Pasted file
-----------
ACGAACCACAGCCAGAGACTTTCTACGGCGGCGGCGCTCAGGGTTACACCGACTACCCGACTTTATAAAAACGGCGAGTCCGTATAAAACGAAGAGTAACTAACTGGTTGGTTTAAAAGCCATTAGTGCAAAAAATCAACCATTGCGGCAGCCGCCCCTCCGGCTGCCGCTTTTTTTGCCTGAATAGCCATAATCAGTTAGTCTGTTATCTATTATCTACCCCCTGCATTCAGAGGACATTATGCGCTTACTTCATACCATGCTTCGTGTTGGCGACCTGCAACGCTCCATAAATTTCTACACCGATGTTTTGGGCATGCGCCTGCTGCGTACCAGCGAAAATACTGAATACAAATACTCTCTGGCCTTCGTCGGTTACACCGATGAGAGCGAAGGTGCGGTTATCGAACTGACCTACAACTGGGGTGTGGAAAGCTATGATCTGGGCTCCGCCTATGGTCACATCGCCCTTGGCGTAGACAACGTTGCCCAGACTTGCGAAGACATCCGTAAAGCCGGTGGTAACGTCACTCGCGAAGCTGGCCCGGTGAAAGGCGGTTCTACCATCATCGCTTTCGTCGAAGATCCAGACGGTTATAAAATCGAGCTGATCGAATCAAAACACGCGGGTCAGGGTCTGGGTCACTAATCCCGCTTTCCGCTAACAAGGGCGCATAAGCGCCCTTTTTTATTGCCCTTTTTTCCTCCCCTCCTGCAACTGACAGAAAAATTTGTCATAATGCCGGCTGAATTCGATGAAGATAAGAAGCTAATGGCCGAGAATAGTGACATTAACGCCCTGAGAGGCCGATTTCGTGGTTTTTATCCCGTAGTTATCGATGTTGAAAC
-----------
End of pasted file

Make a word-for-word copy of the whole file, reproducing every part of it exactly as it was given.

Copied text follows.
ACGAACCACAGCCAGAGACTTTCTACGGCGGCGGCGCTCAGGGTTACACCGACTACCCGACTTTATAAAAACGGCGAGTCCGTATAAAACGAAGAGTAACTAACTGGTTGGTTTAAAAGCCATTAGTGCAAAAAATCAACCATTGCGGCAGCCGCCCCTCCGGCTGCCGCTTTTTTTGCCTGAATAGCCATAATCAGTTAGTCTGTTATCTATTATCTACCCCCTGCATTCAGAGGACATTATGCGCTTACTTCATACCATGCTTCGTGTTGGCGACCTGCAACGCTCCATAAATTTCTACACCGATGTTTTGGGCATGCGCCTGCTGCGTACCAGCGAAAATACTGAATACAAATACTCTCTGGCCTTCGTCGGTTACACCGATGAGAGCGAAGGTGCGGTTATCGAACTGACCTACAACTGGGGTGTGGAAAGCTATGATCTGGGCTCCGCCTATGGTCACATCGCCCTTGGCGTAGACAACGTTGCCCAGACTTGCGAAGACATCCGTAAAGCCGGTGGTAACGTCACTCGCGAAGCTGGCCCGGTGAAAGGCGGTTCTACCATCATCGCTTTCGTCGAAGATCCAGACGGTTATAAAATCGAGCTGATCGAATCAAAACACGCGGGTCAGGGTCTGGGTCACTAATCCCGCTTTCCGCTAACAAGGGCGCATAAGCGCCCTTTTTTATTGCCCTTTTTTCCTCCCCTCCTGCAACTGACAGAAAAATTTGTCATAATGCCGGCTGAATTCGATGAAGATAAGAAGCTAATGGCCGAGAATAGTGACATTAACGCCCTGAGAGGCCGATTTCGTGGTTTTTATCCCGTAGTTATCGATGTTGAAAC